Wed 15 May 14:20 - 14:40 PDT

Schrodinger's FP Training Neural Networks with Dynamic Floating-Point Containers

Milos Nikolic · Enrique Torres Sanchez · Jiahui Wang · Ali Hadi Zadeh · Mostafa Mahmoud · Ameer Abdelhadi · Kareem Ibrahim · Andreas Moshovos

The transfer of tensors from/to memory during neural network training dominates time and energy. To improve energy efficiency and performance, research has been exploring ways to use narrower data representations. So far, these attempts relied on user-directed trial-and-error to achieve convergence. We present methods that relieve users from this responsibility. Our methods dynamically adjust the size and format of the floating-point containers used for activations and weights during training, achieving adaptivity across three dimensions: i) which datatype to use, ii) on which tensor, and iii) how it changes over time. The different meanings and distributions of exponent and mantissas lead us to tailored approaches for each. We present two lossy pairs of methods to eliminate as many mantissa and exponent bits as possible without affecting accuracy. Quantum Mantissa and Quantum Exponent are machine learning compression methods that tap into the gradient descent algorithm to learn the minimal mantissa and exponent bitlengths on a per-layer granularity. They automatically learn that many tensors can use just 1 or 2 mantissa bits and 3 or 4 exponent bits. Overall, the two machine learning methods reduce the footprint by $4.73\times$. Alternatively, BitWave observes changes in the loss function during training to adjust mantissa and exponent bitlengths network-wide, yielding a $3.17\times$ reduction in footprint. Finally, we present an optional method, Gecok, to exploit the naturally emerging, lop-sided exponent distribution to losslessly compress resulting exponents from Quantum Exponent or BitWave and, on average, improve compression rates to $5.61\times$ and $4.53\times$.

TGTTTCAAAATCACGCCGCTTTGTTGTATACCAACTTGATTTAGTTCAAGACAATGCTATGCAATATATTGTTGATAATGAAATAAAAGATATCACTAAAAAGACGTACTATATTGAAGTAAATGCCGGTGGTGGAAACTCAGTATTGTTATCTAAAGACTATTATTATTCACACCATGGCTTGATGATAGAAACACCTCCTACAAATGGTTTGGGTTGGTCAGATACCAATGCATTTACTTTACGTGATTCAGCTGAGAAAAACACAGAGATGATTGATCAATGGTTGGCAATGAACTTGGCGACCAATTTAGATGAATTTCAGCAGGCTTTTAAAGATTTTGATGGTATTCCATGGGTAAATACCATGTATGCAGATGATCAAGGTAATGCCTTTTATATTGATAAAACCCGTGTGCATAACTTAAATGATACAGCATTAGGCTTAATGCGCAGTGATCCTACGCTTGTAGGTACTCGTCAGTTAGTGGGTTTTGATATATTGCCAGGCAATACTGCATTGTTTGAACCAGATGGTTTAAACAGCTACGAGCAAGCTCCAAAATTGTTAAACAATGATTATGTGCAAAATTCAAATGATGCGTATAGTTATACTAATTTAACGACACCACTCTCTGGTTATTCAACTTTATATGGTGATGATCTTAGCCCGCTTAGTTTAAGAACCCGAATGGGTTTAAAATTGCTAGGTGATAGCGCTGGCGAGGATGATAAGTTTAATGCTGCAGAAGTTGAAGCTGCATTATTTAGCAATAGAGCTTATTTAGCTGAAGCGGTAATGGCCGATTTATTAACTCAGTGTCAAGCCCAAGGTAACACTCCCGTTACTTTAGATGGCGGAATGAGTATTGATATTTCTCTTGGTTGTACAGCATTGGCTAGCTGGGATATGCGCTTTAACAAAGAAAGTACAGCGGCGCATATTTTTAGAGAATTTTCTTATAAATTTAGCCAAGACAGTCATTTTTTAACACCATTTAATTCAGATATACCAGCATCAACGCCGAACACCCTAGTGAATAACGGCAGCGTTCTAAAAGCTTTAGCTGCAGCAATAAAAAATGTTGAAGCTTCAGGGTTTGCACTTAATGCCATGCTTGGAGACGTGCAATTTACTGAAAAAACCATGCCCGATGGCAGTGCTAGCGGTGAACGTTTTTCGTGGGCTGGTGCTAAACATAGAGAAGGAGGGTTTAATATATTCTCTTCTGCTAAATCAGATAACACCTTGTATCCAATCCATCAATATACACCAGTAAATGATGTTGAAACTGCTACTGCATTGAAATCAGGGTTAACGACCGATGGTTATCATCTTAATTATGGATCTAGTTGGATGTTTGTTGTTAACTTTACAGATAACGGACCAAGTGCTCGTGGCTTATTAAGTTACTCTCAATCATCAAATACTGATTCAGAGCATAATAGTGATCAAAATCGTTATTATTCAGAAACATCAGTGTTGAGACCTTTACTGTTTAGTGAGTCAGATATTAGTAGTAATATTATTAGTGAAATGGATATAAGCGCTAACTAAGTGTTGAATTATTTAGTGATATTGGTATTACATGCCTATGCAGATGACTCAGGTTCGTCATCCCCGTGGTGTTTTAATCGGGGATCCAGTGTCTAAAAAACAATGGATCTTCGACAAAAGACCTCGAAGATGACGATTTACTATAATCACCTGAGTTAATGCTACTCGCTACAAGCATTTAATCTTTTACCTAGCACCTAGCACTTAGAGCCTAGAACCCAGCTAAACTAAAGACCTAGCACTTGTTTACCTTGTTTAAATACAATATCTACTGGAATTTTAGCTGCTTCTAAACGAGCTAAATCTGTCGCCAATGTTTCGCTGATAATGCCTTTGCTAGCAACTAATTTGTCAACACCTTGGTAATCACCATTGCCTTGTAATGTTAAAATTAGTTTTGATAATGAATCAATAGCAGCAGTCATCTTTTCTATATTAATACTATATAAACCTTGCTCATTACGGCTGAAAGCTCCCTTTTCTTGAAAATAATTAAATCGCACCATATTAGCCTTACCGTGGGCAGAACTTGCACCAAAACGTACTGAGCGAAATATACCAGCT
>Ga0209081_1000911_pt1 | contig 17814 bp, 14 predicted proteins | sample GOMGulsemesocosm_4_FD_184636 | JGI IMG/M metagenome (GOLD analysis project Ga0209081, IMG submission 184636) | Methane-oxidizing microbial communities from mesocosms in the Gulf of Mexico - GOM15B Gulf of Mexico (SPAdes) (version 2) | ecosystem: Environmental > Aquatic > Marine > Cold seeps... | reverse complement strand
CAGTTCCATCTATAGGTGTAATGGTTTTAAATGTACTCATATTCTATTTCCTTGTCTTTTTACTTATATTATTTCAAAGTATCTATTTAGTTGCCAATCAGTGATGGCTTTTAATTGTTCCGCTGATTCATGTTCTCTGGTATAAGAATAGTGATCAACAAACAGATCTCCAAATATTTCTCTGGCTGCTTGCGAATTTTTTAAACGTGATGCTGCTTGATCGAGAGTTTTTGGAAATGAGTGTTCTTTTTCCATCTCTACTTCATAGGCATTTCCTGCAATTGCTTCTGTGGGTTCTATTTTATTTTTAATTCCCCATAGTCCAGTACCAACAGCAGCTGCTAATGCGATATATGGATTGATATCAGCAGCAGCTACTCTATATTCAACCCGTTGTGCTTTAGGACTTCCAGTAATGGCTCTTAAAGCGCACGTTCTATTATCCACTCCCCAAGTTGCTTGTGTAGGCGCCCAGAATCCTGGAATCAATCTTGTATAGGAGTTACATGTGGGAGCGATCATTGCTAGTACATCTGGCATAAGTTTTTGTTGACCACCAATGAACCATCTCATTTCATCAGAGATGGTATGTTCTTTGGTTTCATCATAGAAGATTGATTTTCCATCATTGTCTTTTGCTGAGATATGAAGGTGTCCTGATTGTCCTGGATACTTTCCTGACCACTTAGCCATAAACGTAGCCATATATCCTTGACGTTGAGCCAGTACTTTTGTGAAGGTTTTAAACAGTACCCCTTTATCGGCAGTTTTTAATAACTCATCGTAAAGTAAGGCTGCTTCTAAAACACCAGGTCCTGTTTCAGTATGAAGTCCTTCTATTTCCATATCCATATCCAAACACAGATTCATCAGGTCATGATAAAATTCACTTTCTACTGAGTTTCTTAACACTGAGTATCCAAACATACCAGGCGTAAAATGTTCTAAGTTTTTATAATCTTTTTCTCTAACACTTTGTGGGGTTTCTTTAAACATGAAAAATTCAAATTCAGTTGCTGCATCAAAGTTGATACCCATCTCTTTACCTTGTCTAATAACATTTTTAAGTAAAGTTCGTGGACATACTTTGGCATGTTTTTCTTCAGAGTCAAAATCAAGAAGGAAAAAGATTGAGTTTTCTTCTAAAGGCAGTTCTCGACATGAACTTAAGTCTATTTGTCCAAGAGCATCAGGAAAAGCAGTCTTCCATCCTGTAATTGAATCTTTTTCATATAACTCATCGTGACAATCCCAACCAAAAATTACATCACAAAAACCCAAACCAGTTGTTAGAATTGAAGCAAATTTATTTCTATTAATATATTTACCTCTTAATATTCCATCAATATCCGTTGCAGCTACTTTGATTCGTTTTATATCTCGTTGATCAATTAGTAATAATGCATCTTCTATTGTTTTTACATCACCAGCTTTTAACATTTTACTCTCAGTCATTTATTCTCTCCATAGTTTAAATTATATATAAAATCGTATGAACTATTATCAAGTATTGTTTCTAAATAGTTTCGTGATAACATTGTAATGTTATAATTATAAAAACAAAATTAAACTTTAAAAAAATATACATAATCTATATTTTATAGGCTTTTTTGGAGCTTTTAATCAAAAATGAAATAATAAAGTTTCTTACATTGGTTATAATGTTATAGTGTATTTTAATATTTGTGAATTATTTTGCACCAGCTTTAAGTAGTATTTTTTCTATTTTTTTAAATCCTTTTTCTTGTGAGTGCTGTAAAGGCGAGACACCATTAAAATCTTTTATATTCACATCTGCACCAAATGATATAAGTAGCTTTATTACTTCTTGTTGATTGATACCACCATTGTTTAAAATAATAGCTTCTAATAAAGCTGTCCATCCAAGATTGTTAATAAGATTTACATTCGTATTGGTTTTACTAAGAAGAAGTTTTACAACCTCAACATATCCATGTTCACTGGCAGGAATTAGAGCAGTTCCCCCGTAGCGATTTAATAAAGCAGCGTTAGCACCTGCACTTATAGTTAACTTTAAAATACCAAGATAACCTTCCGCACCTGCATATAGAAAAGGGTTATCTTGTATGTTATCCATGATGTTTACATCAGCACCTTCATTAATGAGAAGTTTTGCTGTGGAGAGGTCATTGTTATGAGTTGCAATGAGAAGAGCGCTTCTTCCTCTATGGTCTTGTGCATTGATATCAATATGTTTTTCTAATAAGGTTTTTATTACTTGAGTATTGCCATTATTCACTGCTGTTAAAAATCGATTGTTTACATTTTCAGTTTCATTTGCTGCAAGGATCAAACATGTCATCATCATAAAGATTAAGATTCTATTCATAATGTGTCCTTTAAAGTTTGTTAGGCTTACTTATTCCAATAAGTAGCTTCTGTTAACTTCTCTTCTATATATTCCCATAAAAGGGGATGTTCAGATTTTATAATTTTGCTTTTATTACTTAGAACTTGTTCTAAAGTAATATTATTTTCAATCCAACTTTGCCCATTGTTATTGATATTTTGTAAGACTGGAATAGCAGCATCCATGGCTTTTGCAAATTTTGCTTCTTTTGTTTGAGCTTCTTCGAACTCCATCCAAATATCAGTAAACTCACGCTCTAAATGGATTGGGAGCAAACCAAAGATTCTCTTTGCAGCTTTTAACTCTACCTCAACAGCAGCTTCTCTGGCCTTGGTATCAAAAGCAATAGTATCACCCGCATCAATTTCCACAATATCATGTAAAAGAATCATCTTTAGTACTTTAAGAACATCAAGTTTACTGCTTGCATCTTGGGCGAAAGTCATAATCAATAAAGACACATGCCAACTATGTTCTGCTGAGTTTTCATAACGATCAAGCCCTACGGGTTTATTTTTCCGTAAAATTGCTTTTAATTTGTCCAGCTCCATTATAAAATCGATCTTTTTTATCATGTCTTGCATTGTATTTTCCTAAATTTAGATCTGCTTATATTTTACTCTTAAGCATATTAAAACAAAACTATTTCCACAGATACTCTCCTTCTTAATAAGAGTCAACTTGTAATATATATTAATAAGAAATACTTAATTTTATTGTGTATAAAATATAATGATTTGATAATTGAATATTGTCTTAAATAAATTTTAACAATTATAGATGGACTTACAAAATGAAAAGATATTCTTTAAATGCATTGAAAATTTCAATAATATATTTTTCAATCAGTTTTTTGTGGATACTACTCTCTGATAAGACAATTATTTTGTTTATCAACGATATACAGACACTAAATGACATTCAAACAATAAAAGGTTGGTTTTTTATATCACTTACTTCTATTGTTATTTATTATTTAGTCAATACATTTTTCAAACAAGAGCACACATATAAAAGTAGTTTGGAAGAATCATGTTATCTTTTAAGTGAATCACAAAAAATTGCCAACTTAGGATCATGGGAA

Wed 15 May 14:40 - 15:00 PDT

Efficient Post-training Quantization with FP8 Formats

Haihao Shen · Naveen Mellempudi · Xin He · Qun Gao · Chang Wang · Mengni Wang

Recent advances in deep learning methods such as LLMs and Diffusion models have created a need for improved quantization methods that can meet the computational demands of these modern architectures while maintaining accuracy. Towards this goal, we study the advantages of FP8 data formats for post-training quantization across 75 unique network architectures covering a wide range of tasks, including machine translation, language modeling, text generation, image classification, generation, and segmentation. We examine three different FP8 representations (E5M2, E4M3, and E3M4) to study the effects of varying degrees of trade-off between dynamic range and precision on model accuracy. Based on our extensive study, we developed a quantization workflow that generalizes across different network architectures. Our empirical results show that FP8 formats outperform INT8 in multiple aspects, including workload coverage (92.64\% vs. 65.87\%), model accuracy and suitability for a broader range of operations. Furthermore, our findings suggest that E4M3 is better suited for NLP models, whereas E3M4 performs marginally better than E4M3 on computer vision tasks.